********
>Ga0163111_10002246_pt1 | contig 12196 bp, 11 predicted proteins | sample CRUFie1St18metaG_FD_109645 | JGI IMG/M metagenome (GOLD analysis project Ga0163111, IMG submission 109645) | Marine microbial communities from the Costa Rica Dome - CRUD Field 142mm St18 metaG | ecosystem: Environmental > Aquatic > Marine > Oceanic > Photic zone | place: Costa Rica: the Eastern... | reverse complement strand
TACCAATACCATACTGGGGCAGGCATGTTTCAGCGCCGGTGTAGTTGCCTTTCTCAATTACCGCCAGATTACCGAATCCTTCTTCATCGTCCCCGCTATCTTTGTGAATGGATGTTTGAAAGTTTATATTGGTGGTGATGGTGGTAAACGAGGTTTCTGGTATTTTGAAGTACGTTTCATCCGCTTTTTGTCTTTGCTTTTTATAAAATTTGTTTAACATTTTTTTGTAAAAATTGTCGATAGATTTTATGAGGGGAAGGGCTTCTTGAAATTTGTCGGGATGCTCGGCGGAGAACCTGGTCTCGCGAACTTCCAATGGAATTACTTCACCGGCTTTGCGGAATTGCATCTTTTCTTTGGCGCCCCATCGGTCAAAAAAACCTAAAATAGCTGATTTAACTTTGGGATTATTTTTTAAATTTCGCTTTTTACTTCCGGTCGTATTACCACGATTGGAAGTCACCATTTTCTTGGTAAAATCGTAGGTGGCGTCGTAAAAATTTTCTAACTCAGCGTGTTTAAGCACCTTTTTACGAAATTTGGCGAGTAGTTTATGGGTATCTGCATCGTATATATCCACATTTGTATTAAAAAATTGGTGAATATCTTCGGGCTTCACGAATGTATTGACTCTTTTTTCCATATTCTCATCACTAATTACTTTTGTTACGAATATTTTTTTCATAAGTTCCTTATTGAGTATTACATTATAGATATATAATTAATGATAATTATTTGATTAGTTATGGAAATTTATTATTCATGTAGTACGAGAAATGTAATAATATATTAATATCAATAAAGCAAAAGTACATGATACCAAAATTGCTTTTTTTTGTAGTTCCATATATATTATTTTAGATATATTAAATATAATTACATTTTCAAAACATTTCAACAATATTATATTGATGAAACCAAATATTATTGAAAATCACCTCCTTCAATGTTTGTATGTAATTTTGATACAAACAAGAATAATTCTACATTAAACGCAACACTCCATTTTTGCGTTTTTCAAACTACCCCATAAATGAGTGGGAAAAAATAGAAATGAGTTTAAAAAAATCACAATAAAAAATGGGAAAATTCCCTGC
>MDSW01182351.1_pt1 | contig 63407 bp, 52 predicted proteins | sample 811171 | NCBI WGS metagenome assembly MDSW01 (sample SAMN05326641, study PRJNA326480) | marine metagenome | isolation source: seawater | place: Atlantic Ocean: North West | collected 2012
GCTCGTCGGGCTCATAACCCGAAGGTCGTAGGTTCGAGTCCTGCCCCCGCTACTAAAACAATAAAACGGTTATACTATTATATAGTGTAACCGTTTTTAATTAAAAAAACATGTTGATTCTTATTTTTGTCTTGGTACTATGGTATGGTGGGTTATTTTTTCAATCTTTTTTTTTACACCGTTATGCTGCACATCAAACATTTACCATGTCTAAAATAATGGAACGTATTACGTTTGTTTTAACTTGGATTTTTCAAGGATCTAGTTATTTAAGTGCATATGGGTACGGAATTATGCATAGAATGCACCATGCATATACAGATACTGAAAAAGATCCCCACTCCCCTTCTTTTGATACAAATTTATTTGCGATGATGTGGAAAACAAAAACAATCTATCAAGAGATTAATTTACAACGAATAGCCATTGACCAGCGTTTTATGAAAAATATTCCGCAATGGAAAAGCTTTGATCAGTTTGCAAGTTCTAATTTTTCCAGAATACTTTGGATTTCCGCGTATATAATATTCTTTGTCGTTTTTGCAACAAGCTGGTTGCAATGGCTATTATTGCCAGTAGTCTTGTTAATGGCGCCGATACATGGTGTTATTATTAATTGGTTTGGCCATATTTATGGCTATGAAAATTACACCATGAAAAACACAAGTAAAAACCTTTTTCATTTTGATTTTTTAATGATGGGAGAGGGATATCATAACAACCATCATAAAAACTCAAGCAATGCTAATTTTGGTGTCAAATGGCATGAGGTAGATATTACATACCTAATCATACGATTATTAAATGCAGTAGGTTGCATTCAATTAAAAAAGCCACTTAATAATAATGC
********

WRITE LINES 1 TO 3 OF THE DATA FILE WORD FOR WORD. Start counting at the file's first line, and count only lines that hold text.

>Ga0163111_10002246_pt1 | contig 12196 bp, 11 predicted proteins | sample CRUFie1St18metaG_FD_109645 | JGI IMG/M metagenome (GOLD analysis project Ga0163111, IMG submission 109645) | Marine microbial communities from the Costa Rica Dome - CRUD Field 142mm St18 metaG | ecosystem: Environmental > Aquatic > Marine > Oceanic > Photic zone | place: Costa Rica: the Eastern... | reverse complement strand
TACCAATACCATACTGGGGCAGGCATGTTTCAGCGCCGGTGTAGTTGCCTTTCTCAATTACCGCCAGATTACCGAATCCTTCTTCATCGTCCCCGCTATCTTTGTGAATGGATGTTTGAAAGTTTATATTGGTGGTGATGGTGGTAAACGAGGTTTCTGGTATTTTGAAGTACGTTTCATCCGCTTTTTGTCTTTGCTTTTTATAAAATTTGTTTAACATTTTTTTGTAAAAATTGTCGATAGATTTTATGAGGGGAAGGGCTTCTTGAAATTTGTCGGGATGCTCGGCGGAGAACCTGGTCTCGCGAACTTCCAATGGAATTACTTCACCGGCTTTGCGGAATTGCATCTTTTCTTTGGCGCCCCATCGGTCAAAAAAACCTAAAATAGCTGATTTAACTTTGGGATTATTTTTTAAATTTCGCTTTTTACTTCCGGTCGTATTACCACGATTGGAAGTCACCATTTTCTTGGTAAAATCGTAGGTGGCGTCGTAAAAATTTTCTAACTCAGCGTGTTTAAGCACCTTTTTACGAAATTTGGCGAGTAGTTTATGGGTATCTGCATCGTATATATCCACATTTGTATTAAAAAATTGGTGAATATCTTCGGGCTTCACGAATGTATTGACTCTTTTTTCCATATTCTCATCACTAATTACTTTTGTTACGAATATTTTTTTCATAAGTTCCTTATTGAGTATTACATTATAGATATATAATTAATGATAATTATTTGATTAGTTATGGAAATTTATTATTCATGTAGTACGAGAAATGTAATAATATATTAATATCAATAAAGCAAAAGTACATGATACCAAAATTGCTTTTTTTTGTAGTTCCATATATATTATTTTAGATATATTAAATATAATTACATTTTCAAAACATTTCAACAATATTATATTGATGAAACCAAATATTATTGAAAATCACCTCCTTCAATGTTTGTATGTAATTTTGATACAAACAAGAATAATTCTACATTAAACGCAACACTCCATTTTTGCGTTTTTCAAACTACCCCATAAATGAGTGGGAAAAAATAGAAATGAGTTTAAAAAAATCACAATAAAAAATGGGAAAATTCCCTGC
>MDSW01182351.1_pt1 | contig 63407 bp, 52 predicted proteins | sample 811171 | NCBI WGS metagenome assembly MDSW01 (sample SAMN05326641, study PRJNA326480) | marine metagenome | isolation source: seawater | place: Atlantic Ocean: North West | collected 2012